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Journal article
Special Economic Zones and WTO Compliance: Evidence from the Dominican Republic
Fabrice Defever and Jose-Daniel Reyes
July 2019

Economica 86(343), 2019
DOI: 10.1111/ecca.12276

Special economic zones (SEZ), one of the most important instruments of industrial policy used in developing countries, often impose export share requirements (ESR). That is, firms located in SEZ are required to export more than a certain share of their output to enjoy a wide array of incentives - a practice prohibited by the World Trade Organization (WTO) Agreement on Subsidies and Countervailing Measures. In this paper we exploit the staggered removal of ESR across products and over time in the SEZ of the Dominican Republic - a reform driven by external commitments to comply with WTO disciplines on subsidies - to evaluate how ESR affect export performance at the product and firm levels. Using customs data on international trade transactions from the period 2006 to 2014, we find that making the Dominican SEZ regime WTO-compliant made SEZ more attractive locations for exporters to be based in. The reform, however, did not have a significant effect on the country's exports or on the share of export value originating from SEZ.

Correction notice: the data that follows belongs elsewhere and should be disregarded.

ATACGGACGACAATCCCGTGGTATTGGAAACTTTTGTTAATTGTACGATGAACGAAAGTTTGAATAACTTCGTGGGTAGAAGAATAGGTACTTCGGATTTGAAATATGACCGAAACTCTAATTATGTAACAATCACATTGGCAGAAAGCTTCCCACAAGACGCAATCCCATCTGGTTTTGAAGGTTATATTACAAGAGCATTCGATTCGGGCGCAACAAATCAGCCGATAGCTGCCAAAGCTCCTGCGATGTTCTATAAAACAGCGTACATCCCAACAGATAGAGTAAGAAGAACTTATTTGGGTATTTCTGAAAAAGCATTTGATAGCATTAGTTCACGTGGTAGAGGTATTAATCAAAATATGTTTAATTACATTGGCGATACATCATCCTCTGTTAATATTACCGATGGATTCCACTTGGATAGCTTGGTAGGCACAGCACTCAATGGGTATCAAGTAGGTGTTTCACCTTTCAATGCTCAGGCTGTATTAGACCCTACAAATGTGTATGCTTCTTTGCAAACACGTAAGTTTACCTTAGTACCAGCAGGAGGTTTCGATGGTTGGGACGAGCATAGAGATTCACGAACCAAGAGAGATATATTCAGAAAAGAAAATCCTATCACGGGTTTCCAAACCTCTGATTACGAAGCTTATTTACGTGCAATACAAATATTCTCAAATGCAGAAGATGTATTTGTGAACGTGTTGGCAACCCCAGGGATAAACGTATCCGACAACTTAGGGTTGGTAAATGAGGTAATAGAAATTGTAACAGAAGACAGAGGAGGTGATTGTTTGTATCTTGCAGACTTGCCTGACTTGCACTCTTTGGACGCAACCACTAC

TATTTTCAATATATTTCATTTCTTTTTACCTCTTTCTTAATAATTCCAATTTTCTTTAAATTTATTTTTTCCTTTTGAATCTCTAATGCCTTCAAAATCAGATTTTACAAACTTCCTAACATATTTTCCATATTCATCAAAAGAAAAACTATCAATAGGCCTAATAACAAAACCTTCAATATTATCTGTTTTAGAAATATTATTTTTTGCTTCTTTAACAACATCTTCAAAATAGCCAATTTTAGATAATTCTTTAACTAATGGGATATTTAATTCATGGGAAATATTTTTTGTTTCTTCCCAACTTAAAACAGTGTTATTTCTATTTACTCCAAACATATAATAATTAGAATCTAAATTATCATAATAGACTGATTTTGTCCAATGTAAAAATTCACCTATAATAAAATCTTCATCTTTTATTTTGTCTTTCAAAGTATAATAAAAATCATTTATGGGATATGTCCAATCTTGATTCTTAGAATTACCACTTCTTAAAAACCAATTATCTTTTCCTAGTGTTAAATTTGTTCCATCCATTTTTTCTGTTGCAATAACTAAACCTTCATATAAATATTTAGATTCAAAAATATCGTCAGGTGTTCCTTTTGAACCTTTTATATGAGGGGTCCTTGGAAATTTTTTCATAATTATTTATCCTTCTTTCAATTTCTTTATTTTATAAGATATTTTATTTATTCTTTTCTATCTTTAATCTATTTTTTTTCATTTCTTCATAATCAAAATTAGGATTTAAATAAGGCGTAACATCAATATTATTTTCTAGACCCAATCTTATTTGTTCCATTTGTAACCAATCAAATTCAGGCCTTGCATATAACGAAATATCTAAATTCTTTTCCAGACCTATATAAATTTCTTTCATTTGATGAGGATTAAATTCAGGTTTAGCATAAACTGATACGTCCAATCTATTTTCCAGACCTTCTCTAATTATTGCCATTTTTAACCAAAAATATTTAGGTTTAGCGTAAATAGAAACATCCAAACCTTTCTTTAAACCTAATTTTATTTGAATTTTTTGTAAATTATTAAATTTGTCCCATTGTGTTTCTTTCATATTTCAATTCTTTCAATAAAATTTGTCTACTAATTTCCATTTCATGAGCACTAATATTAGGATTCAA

DOI: 10.1111/ecca.12276